Now there were European thinkers who felt that true 'enlightenment' could only be achieved through conversion to Christianity, and who challenged Moses on this, but Moses Mendelssohn insisted he would always remain a Jew, and expected his enlightened fellow Jews to hold fast to Judaism. 

His own children and grandchildren, however, embraced Christianity. His son Abraham, a successful banker, baptised his own children, Felix and Fanny, as Christians - and it was to the composer Felix Mendelssohn that Simon Schama now turned. For Felix, German culture rather than Jewish culture took the driving seat (though Norman Lebrecht believes that he was "in denial" about his Jewishness), and his music went straight to the heart of German (and British) culture.

Music, indeed, was "the royal road for Jews into the heart of German culture" (and beyond), and it was to another Jewish composer - Giacomo Meyerbeer - that Simon turned next. Meyerbeer and his highly successful family did not abandon their Jewish faith as they moved to the centre of sophisticated culture and then, though Giacomo, into dazzling success - a dazzling success, however, that mainly took place in Paris.

That dazzling success brought the first harbinger of the approaching darkness - a not-so-veiled denunciation of Giacomo Meyerbeer [and Mendelssohn] by Richard Wagner. We heard extracts from his notorious 1850 anti-Semitic tract Judaism in Music. Wagner himself pioneered a new, unexpected turn in German culture towards nationalism - Christian, mythic, Teutonic, German nationalism.

Still, by the 1860s, all still seemed to be going well with the Enlightenment project. Urban Jews lived like anyone else and thrived in places like Berlin, outperforming gentile children in education and becoming captain of the new industries and key figures in the old professions. They were patriotic pioneers of the new Germany, so much so that Prussian chancellor Otto von Bismark was in attendance at the opening (in 1866) of the New Synagogue in Berlin, just before the unification of Germany. "It was a marriage that seemed to be made in heaven between modernising Jewish history and the power of the new Germany," said Simon Schama. "Not a cloud on the horizon. Not yet anyway."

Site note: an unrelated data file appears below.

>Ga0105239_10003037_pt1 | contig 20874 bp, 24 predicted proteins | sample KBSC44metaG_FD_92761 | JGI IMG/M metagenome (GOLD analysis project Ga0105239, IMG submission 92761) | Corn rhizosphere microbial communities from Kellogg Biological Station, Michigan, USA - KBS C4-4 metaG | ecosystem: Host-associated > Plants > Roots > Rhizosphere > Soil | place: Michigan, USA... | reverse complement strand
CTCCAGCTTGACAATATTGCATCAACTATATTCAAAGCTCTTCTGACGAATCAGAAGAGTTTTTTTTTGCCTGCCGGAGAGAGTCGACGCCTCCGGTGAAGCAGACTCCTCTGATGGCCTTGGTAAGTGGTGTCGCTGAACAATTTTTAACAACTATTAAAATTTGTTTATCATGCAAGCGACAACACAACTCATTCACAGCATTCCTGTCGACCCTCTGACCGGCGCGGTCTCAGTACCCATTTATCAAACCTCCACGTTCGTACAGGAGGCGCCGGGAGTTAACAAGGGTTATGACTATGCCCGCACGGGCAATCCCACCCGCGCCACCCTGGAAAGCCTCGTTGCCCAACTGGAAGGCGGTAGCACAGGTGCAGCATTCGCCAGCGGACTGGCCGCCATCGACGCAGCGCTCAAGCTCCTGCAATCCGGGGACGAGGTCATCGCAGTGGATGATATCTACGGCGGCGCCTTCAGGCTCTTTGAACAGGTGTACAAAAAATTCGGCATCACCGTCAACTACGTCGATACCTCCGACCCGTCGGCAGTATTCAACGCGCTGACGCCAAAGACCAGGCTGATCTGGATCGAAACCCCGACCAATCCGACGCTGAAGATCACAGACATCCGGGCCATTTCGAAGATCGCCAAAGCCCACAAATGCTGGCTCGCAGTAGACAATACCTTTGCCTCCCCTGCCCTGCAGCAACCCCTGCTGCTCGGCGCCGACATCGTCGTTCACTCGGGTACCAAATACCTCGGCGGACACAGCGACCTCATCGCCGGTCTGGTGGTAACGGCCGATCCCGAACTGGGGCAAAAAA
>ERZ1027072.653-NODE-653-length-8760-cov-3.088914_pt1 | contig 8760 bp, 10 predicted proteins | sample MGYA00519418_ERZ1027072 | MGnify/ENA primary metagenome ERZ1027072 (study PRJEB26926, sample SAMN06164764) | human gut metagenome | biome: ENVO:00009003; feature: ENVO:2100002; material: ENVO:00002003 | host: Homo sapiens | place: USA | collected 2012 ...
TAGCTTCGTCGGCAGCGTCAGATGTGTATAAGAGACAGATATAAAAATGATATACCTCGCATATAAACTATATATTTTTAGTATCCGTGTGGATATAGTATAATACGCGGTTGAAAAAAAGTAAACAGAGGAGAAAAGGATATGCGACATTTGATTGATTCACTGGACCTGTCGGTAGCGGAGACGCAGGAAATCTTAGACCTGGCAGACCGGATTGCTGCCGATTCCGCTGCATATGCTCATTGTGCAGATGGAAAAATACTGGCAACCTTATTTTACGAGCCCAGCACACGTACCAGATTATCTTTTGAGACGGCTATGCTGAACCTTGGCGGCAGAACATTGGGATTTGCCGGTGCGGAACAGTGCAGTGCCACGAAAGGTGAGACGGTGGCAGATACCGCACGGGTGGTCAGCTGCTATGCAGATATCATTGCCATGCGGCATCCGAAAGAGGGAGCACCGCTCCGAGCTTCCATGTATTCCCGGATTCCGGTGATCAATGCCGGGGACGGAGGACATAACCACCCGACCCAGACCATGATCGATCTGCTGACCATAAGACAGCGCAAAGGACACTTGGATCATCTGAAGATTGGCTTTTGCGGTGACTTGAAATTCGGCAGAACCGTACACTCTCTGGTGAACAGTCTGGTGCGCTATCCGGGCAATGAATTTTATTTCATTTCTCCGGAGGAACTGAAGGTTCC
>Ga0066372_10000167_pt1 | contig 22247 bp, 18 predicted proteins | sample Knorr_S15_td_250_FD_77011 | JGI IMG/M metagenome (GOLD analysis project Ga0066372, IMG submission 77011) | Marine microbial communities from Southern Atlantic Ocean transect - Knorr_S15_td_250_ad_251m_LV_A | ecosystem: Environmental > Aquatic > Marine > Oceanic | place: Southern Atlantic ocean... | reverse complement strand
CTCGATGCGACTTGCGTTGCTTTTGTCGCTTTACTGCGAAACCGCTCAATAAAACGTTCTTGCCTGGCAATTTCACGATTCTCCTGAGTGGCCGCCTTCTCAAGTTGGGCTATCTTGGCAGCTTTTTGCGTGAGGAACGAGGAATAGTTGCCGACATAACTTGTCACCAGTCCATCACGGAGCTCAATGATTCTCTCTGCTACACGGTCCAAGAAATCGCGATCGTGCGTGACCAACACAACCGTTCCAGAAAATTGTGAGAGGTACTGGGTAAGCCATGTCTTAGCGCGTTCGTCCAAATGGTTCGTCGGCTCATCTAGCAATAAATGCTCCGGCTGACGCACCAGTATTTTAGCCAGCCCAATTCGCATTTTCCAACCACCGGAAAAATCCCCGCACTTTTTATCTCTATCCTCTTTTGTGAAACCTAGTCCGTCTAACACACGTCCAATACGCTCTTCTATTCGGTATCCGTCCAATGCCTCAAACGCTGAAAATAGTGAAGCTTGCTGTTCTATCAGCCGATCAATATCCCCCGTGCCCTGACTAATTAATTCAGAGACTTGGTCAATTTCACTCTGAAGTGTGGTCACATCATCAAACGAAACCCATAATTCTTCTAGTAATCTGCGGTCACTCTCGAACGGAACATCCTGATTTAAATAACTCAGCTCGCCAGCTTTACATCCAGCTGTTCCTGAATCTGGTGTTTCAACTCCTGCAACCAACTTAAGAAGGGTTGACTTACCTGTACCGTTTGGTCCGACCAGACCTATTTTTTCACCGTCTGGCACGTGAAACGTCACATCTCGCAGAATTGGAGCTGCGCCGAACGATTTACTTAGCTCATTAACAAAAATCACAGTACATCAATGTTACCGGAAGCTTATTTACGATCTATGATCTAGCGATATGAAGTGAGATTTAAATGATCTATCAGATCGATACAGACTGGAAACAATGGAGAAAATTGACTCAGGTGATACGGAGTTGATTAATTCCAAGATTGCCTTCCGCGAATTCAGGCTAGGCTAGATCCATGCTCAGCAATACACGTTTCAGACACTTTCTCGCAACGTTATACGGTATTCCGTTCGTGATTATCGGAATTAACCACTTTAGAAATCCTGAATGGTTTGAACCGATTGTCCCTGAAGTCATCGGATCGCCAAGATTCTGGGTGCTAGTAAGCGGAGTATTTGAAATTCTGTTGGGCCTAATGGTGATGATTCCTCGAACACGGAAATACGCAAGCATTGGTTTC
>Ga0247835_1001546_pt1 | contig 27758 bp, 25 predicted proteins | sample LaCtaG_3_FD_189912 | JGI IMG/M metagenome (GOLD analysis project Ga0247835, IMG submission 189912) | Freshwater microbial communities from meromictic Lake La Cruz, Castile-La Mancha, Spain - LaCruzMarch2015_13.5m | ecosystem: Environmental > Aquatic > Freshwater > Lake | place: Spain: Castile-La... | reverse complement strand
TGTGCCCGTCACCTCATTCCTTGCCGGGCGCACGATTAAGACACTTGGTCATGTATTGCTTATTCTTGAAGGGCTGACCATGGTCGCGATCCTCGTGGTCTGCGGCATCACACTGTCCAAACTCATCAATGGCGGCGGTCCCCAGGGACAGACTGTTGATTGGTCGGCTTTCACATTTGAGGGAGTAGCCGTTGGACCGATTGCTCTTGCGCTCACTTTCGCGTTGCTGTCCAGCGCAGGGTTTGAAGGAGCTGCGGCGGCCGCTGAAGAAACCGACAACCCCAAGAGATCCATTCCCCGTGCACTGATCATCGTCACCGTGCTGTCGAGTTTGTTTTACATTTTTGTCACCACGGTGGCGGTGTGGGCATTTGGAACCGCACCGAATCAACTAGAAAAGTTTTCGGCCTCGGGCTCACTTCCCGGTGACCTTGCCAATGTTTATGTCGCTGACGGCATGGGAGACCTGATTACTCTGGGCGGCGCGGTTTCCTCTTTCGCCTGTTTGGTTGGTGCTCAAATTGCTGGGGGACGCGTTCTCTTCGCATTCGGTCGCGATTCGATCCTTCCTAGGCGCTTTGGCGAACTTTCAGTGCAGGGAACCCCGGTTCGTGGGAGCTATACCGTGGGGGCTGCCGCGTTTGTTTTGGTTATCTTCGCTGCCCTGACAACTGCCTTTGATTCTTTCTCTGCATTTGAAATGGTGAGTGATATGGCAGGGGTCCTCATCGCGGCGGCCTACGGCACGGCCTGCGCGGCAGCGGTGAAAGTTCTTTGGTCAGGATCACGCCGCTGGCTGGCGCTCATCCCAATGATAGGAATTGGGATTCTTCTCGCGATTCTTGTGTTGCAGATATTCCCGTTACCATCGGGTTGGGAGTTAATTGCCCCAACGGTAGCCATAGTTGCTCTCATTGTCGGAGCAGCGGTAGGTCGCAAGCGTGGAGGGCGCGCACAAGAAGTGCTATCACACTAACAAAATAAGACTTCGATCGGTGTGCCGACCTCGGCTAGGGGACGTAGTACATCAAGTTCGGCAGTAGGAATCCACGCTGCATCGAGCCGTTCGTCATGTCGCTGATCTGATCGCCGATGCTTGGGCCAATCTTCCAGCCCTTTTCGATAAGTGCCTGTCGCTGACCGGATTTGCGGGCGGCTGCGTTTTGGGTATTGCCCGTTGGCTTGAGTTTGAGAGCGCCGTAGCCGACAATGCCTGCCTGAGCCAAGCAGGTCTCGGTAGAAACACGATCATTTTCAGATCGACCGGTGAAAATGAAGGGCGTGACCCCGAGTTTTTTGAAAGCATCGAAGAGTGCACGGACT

In France, the story was the same. Leading Jewish families, such as the Rothschilds, "were embedded in the project to modernise France" - successful, sophisticated, patriotic.

The Enlightenment project seem to be working. 

Then the world turned. 

With defeat for France in the Franco-Prussian war, everything changed. "Defeated nations are dangerous nations, prone to paranoia," said Simon Schama. "And that's exactly what happened." French nationalism transmuted into something "narrower", more "strident", more "tribal". A global stock-market crash followed and the tide of anti-Semitism broke. "All the medieval cliches about blood-sucking moneylenders resurfaced", and focused on the figure of "the Jewish banker". ["Now, of course, there were in fact Quaker bankers, Presbyterian bankers, to say nothing of the Catholic bankers to His Holiness, the Pope," Simon noted.] The victims of the crash suspected there had to a controlling group of people "whose loyalty was to each other rather than the nations in which they happened to reside" - and who else could that be but the Jews? Anti-Semitic tracts like Édouard Drumont's La France Juive (Jewish France) stoked this feverish mood up even further.